Vaginal dryness has a lot of possible contributing factors and can happen at any age. It shouldn’t last long and be a cause of concern as it can be treated easily. Vaginal dryness could cause itching, irritation, and discomfort, and even affect sexual experience.
To know what you can do about vaginal dryness requires knowing first what is causing it. Here are the common psychological and physiological reasons for vaginal dryness:
Sexual stimulation involves both physical and mental response. Stress and anxiety can create a mental block and interfere with sexual desire. This can lead to insufficient blood flow to the vagina, hinder achieving arousal, and limiting vaginal secretions.
If you think stress has been affecting your love and sex life or you find it difficult to enjoy the moment due to stress, regularly engaging in relaxing and destressing activities may help you.
Smoking affects blood flow throughout the entire body, including the vagina. This has an adverse impact on sexual stimulation, arousal, and vaginal lubrication.
Alcohol dehydrates the entire body, including the vagina. Since the body has less water because of the alcohol, the vagina also gets less fluids for lubrication.
Nerve endings are also affected by alcohol. They are less sensitive when you are drinking, and thus making you feel less sensation.
The vulva and vagina are very sensitive body parts. Heavily scented detergents or fabric softeners, lotions, scented toilet paper, and some feminine washes can cause irritation and sensitivity, which contribute to vaginal dryness.
Antihistamines, asthma medications, and antidepressants may cause vaginal dryness as a side effect. If you do experience it, do not attempt to discontinue your medications. Chat with your healthcare provider about this and they’ll most likely advise what you can do.
Lower estrogen levels
Estrogen is an important hormone that contributes to vaginal lubrication.
The menstrual cycle is controlled by the increasing and decreasing of estrogen hormones. You’ll probably experience vaginal dryness on days when estrogen levels are low, such as during and the days after your period.
Estrogen levels also drop when you are pregnant or you just gave birth. You may also experience vaginal dryness, increased irritation, and fluctuating libido at these times. This will all return to normal post-birth or as breastfeeding sessions decrease.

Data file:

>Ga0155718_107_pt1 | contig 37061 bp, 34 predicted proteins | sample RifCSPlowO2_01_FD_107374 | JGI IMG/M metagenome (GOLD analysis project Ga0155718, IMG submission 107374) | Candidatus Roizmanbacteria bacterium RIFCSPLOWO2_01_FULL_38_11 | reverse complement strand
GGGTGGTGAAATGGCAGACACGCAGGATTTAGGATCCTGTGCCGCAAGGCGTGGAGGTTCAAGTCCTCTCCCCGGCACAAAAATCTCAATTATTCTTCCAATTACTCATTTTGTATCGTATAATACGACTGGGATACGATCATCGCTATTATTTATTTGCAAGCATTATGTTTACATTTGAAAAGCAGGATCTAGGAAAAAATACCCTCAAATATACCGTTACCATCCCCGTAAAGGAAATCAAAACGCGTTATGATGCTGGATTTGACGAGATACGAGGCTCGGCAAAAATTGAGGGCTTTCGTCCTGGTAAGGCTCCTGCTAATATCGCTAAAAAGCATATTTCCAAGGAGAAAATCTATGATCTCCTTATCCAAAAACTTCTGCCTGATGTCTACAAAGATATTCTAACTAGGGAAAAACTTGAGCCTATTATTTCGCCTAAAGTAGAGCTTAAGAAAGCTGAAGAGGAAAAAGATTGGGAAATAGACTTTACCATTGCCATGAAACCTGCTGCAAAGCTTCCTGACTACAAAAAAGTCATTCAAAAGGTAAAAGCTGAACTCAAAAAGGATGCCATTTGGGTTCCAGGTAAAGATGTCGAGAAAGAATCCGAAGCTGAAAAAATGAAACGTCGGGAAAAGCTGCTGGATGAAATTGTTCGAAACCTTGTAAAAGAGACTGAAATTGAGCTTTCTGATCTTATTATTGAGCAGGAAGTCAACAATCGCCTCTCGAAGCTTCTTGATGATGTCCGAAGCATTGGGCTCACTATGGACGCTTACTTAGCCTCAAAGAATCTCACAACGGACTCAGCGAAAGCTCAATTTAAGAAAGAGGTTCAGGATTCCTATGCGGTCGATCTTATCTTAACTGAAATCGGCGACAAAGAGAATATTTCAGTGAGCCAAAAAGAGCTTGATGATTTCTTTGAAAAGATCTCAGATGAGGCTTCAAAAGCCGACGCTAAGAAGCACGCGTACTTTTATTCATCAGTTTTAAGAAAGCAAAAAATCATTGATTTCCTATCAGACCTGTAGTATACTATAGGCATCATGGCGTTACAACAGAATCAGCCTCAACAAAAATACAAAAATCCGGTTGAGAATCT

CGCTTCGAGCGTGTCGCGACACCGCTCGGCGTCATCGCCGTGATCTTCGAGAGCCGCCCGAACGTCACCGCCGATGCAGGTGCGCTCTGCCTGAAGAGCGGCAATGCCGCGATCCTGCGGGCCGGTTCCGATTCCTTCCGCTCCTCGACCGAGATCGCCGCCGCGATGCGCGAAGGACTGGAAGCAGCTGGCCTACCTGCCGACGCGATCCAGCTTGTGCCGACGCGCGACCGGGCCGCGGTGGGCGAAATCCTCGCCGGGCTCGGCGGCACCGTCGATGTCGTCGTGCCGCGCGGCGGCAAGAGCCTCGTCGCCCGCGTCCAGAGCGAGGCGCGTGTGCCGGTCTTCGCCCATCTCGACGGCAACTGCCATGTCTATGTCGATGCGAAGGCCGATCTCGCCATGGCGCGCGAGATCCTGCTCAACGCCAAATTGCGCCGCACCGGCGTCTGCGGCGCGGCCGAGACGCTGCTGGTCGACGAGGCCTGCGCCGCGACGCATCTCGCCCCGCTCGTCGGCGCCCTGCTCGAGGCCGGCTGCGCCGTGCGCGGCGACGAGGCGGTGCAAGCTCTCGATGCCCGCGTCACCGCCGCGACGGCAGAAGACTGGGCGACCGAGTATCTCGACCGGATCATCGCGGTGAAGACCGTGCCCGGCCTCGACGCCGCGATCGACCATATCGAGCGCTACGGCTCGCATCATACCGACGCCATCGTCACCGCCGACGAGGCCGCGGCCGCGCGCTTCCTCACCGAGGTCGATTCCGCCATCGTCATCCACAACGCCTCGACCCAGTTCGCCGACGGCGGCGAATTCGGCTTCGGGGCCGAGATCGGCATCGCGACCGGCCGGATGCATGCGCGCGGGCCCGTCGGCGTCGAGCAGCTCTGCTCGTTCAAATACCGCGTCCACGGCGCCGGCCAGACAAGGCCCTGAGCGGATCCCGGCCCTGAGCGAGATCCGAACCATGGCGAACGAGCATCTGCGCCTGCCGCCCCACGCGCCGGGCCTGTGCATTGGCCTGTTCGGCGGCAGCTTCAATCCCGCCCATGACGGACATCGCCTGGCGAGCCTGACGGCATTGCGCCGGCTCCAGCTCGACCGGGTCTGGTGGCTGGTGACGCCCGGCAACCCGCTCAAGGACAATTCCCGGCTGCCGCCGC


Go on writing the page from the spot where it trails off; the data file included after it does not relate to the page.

Menopausal women also experience a drop in estrogen levels. Women nearing or postmenopause may experience discomfort, pain, or bleeding during sex because of the decreased vaginal lubrication.
Vaginal dryness and sex
Vaginal lubrication is often referred to as “getting wet” during sex. This is a physiological response of the body to prepare for sex. It’s triggered by sexual arousal and stimulation, both physiologically and psychologically, which you often do during foreplay.
There are times when you may be totally aroused, but still do not produce enough vaginal lubrication. This doesn’t mean that you’re not turned on, you’re not interested, or you’re not attracted to your partner. This simply means that your body may need a bit more time and stimulation to catch up with your brain.
Vaginal lubrication is important when it comes to penetrative sex. Slipping a penis, finger, or sex toy in a dry vagina is painful. Not enough lubrication may cause microtears in the vagina, which are uncomfortable and irritating, and may even bleed at times.
What to do
The easiest way to beat vaginal dryness during sex is to use personal lubricants. The safest and most versatile lube that you can use during penetrative sex is water-based lubricants, such as EZ Lubricating Jelly. It’s safe to use in almost any sexual activity, and even on condoms and sex toys.
It’s always best to consult your doctor for any health-related concerns, especially when you are experiencing symptoms such as:
- Vaginal dryness lasting
- Discomfort throughout the day, that it affects daily activities
- Severe vaginal itching
- Pain during sex
- Bleeding after sex
- Persistent vaginal swelling